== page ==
Monday, January 18, 2010

Review: Soulless, by Gail Carriger

The blurb on the back of Soulless reads thusly: 

Alexia Tarabotti is laboring under a great many social tribulations. First, she has no soul. Second, she's a spinster whose father is both Italian and dead. Third, she was rudely attacked by a vampire, breaking all standards of social etiquette.  
Where to go from there? From bad to worse apparently, for Alexia accidentally kills the vampire -- and then the appalling Lord Maccon (loud, messy, gorgeous, and werewolf) is sent by Queen Victoria to investigate. 


With unexpected vampires appearing and expected vampires disappearing, everyone seems to believe Alexia responsible. Can she figure out what is actually happening to London's high society? Will her soulless ability to negate supernatural powers prove useful or just plain embarrassing? Finally, who is the real enemy, and do they have treacle tart?

Little did I know that the action really delves into this within the first chapter itself. I'm not used to this. I'm used to some setup, some sidling in of action, some world-building first, not thrown headlong into adventure. But I had no choice with Soulless! Gail Carriger makes the reader sit right next to the action, and then proceeds to drag the reader along with the actions and thoughts of utterly charming, hilarious characters.

In the world of Soulless, werewolves and vampires exist with the pre-condition of having too much soul, whilst Alexia negates any supernatural effects of theirs because she is, as the title indicates, soulless. Which is a neat turn on the question of soul + morality. There is a Bureau of Unnatural Registry, to which Lord Maccon, werewolf and Obvious Love Interest (Due To Antagonism) is attached. This is not entirely new, but the juxtaposition against "how the Americans do it" (who don't, because the Americans are superstitious and thus mistrustful of supernatural creatures) is.

Soulless doesn't fulfill my requirements for the Perfect Novel, of course. There are, for example, virtually no Characters of Colour, unless you count the main character, Alexia, who is half-Italian and thus sports a deep tan for skin colour and faces some amount of criticism for her looks as a result of the Italian heritage. The regular woman as depicted in this novel is deeply silly (and seriously! What is wrong with outrageous hats as sported by Ivy Hisselpenny?!). And just what we needed: another novel set in England /sarcasm

 Nonetheless, this is a strong book and well worth every penny. The supernatural women, such as Countess Nadasdy, are purposefully written out of stereotype, and the deliberation is clear and obvious. Lord Akeldama, written as a fashion-mad fop, self-reflexively expressing himself with italics every other word with florid phrases ("Alexia, sugarplumiest of the plums!" is top of my list), has other sides which, although it may not seem to others as giving him all that much depth, give us something other than a one-dimensional character whose sole purpose is to give Alexia information. Because the novel is limited in its scope, there's not much chance for it to go wrong, making it an easy, thoroughly enjoyable read.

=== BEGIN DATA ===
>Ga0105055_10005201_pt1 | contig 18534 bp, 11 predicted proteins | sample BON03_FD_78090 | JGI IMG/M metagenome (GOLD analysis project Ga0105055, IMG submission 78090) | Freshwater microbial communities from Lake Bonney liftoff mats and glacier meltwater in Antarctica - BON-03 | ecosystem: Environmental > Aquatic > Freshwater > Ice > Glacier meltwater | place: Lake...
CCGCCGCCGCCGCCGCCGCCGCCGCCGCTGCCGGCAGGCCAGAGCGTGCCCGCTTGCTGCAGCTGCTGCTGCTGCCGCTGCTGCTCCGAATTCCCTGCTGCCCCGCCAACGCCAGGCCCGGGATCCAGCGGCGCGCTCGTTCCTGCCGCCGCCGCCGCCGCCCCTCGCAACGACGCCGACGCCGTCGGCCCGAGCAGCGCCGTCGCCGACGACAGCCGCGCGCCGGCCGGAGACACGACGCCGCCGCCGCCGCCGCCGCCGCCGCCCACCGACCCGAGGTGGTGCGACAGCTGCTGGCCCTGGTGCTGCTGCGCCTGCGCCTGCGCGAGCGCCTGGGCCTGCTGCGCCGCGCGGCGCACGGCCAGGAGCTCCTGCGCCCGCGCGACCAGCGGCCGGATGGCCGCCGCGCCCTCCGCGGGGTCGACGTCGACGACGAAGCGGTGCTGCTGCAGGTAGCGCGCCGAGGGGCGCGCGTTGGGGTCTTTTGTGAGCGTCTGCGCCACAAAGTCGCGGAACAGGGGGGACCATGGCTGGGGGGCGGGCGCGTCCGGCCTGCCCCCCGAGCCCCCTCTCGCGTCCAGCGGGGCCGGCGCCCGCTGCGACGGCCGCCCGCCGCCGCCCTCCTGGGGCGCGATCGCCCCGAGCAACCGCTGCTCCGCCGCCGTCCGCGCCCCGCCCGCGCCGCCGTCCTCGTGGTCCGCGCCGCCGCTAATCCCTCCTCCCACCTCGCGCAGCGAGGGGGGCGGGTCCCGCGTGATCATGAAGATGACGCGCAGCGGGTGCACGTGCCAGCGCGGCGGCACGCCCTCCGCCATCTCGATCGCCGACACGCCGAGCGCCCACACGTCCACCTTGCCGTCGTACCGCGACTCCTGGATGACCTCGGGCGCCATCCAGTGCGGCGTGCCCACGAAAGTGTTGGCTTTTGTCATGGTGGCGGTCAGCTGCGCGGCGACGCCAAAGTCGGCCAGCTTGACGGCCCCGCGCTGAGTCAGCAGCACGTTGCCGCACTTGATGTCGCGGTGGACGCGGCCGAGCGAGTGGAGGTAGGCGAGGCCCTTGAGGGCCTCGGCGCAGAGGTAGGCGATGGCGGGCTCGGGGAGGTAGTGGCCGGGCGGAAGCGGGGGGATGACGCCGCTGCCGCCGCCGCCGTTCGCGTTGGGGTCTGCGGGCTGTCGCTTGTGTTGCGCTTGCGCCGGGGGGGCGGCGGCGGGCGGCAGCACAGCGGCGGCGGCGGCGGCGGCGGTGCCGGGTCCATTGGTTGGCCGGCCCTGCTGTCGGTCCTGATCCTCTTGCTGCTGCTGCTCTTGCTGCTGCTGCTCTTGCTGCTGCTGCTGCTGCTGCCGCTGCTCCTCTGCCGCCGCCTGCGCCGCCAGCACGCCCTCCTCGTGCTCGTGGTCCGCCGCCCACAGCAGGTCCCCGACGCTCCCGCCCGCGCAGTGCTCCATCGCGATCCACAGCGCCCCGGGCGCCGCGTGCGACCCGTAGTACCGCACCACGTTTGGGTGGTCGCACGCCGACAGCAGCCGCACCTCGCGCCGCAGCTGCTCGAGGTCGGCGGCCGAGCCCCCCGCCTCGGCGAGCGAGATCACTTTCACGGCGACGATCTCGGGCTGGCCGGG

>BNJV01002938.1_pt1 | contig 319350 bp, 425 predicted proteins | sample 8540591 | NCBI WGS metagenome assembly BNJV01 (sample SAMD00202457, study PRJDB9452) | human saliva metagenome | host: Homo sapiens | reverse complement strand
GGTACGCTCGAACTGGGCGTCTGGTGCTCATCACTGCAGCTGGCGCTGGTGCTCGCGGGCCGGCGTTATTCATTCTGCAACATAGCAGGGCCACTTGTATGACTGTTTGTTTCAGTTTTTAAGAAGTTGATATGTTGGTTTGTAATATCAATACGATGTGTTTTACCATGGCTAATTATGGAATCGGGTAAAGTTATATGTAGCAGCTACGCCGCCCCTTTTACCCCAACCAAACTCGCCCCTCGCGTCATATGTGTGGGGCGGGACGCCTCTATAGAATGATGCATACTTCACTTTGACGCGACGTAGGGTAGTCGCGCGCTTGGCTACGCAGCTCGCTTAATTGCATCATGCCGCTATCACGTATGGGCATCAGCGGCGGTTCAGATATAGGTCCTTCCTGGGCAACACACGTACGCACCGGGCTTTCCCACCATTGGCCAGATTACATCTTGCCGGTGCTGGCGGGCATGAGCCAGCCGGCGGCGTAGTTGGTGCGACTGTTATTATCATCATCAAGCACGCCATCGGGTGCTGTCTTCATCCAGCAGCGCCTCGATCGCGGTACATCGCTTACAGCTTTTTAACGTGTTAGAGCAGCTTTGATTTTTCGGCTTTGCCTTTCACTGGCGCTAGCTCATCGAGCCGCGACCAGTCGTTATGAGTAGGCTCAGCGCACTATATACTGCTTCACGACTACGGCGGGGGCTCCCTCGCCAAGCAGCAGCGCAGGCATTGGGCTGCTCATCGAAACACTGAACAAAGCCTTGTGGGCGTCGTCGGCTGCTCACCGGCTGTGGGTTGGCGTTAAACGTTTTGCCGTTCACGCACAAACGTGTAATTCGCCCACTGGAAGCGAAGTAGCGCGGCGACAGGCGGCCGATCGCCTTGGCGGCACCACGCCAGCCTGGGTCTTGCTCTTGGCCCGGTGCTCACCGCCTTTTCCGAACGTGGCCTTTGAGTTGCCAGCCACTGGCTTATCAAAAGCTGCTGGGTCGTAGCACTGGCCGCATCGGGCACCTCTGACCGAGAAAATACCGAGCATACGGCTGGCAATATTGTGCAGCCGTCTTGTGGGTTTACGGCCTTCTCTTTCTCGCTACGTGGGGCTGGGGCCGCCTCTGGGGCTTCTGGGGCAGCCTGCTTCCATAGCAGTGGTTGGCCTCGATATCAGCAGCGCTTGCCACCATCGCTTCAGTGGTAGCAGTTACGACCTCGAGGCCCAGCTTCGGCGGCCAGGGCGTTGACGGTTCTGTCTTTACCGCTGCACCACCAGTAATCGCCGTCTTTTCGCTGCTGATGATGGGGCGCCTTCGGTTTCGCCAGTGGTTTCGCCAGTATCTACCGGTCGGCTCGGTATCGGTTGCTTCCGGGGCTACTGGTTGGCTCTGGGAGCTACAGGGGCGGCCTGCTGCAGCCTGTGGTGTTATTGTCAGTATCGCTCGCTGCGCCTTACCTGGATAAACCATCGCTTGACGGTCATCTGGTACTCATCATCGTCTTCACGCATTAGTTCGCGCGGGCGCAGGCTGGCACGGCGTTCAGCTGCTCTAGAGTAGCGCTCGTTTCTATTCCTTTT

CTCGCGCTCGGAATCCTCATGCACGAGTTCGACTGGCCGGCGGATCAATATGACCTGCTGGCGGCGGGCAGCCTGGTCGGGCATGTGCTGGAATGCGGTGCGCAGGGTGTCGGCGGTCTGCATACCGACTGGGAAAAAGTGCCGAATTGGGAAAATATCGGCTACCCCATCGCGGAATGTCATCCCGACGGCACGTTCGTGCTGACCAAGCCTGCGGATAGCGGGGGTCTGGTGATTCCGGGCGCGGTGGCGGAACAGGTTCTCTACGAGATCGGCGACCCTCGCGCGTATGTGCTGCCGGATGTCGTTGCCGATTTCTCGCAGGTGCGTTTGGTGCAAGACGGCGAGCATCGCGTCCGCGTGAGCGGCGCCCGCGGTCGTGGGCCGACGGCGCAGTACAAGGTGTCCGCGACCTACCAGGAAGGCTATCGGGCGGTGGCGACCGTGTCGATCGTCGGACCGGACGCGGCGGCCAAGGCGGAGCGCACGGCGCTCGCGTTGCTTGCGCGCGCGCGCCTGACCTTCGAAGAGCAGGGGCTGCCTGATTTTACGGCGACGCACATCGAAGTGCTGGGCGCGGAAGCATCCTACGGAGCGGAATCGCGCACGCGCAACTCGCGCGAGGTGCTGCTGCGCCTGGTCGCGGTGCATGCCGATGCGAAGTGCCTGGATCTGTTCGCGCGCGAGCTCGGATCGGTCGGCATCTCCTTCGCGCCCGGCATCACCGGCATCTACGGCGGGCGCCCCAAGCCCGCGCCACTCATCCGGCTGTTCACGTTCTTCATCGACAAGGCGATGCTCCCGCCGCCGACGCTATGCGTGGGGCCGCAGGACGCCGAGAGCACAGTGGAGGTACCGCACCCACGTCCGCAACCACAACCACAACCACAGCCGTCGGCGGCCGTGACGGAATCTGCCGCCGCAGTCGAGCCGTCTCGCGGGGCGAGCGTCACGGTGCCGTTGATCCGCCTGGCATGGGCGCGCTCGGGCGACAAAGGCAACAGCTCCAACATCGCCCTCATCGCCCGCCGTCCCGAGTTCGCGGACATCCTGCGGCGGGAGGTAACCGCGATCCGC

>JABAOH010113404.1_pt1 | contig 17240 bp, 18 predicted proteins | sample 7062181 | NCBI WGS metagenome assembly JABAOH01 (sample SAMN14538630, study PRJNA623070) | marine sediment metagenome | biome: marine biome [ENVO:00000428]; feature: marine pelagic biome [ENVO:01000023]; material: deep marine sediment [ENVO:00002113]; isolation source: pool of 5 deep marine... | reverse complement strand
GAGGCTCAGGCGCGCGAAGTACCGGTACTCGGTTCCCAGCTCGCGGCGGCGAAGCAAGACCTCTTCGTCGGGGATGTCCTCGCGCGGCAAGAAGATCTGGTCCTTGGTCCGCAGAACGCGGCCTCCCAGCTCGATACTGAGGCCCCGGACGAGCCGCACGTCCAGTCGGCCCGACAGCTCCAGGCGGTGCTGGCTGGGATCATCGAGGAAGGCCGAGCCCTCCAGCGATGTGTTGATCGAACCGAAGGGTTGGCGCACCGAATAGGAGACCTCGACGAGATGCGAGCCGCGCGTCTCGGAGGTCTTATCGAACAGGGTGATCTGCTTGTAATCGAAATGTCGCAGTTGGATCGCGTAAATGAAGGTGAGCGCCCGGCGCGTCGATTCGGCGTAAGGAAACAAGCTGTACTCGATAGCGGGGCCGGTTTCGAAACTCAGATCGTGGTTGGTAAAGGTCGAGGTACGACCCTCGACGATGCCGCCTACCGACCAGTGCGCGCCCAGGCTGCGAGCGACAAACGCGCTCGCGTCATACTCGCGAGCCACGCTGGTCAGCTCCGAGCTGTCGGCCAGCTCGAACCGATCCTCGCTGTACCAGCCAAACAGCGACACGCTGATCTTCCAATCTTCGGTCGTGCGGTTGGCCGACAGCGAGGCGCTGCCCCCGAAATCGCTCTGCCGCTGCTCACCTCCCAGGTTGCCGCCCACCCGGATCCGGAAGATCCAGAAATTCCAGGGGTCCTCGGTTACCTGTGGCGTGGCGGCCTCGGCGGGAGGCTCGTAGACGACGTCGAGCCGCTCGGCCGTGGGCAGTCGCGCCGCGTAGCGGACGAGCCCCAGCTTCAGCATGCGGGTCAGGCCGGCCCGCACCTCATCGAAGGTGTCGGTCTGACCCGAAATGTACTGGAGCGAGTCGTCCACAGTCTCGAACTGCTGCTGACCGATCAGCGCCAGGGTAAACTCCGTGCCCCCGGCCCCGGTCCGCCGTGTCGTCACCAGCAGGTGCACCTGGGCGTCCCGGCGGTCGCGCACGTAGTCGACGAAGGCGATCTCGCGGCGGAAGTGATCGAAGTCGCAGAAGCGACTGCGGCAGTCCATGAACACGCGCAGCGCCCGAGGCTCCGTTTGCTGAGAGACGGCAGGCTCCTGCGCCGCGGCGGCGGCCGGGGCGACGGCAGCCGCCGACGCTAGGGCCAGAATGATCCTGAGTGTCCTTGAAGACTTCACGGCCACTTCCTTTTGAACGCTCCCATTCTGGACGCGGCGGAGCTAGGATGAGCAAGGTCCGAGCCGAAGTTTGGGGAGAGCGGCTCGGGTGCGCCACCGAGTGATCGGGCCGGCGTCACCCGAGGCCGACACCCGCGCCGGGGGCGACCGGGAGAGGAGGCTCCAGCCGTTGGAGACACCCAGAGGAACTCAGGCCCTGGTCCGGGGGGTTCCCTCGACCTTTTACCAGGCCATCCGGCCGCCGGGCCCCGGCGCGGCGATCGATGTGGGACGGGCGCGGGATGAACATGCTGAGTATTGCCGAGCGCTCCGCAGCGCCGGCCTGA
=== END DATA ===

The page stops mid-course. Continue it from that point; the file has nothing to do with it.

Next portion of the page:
Talulah Mankiller and I had a Twitter conversation in which we considered what genre Soulless falls under. In
her blurb that her agent posted, she describes it as a "paranormal novel". There are elements of mystery, it's definitely paranormal, and there are definite overtones of steampunk. I do feel that the romance gets enough of an arc for me to count this under Paranormal Romance (and let's be honest, that genre could use some steampunk awesomeness).

Gail Carriger's voice in this novel has been lauded as unique. I don't think it is, but it is definitely flippant, off-handed, and thus, works excellently for the type of novel it is - a very self-conscious, purposefully out-to-have-fun sort of story. There were a few turns of phrases which I thought were out of place ("Gee" as an exclamation has and will never sound British to me) but the vocabulary never ventures into the overly obnoxious, overly-loaded language that some steampunks think is necessary for proper conversation.

Well worth the five hours I dedicated to reading it. And the several uncountable more hours I spent re-reading my favourite parts. Go on, pick it up.

2 comments:

  1. Thanks for this review! I'm bookmarking it to read when I'm done with the book - it's close to the top of my TBR.

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  2. You're welcome! Thanks for dropping in!

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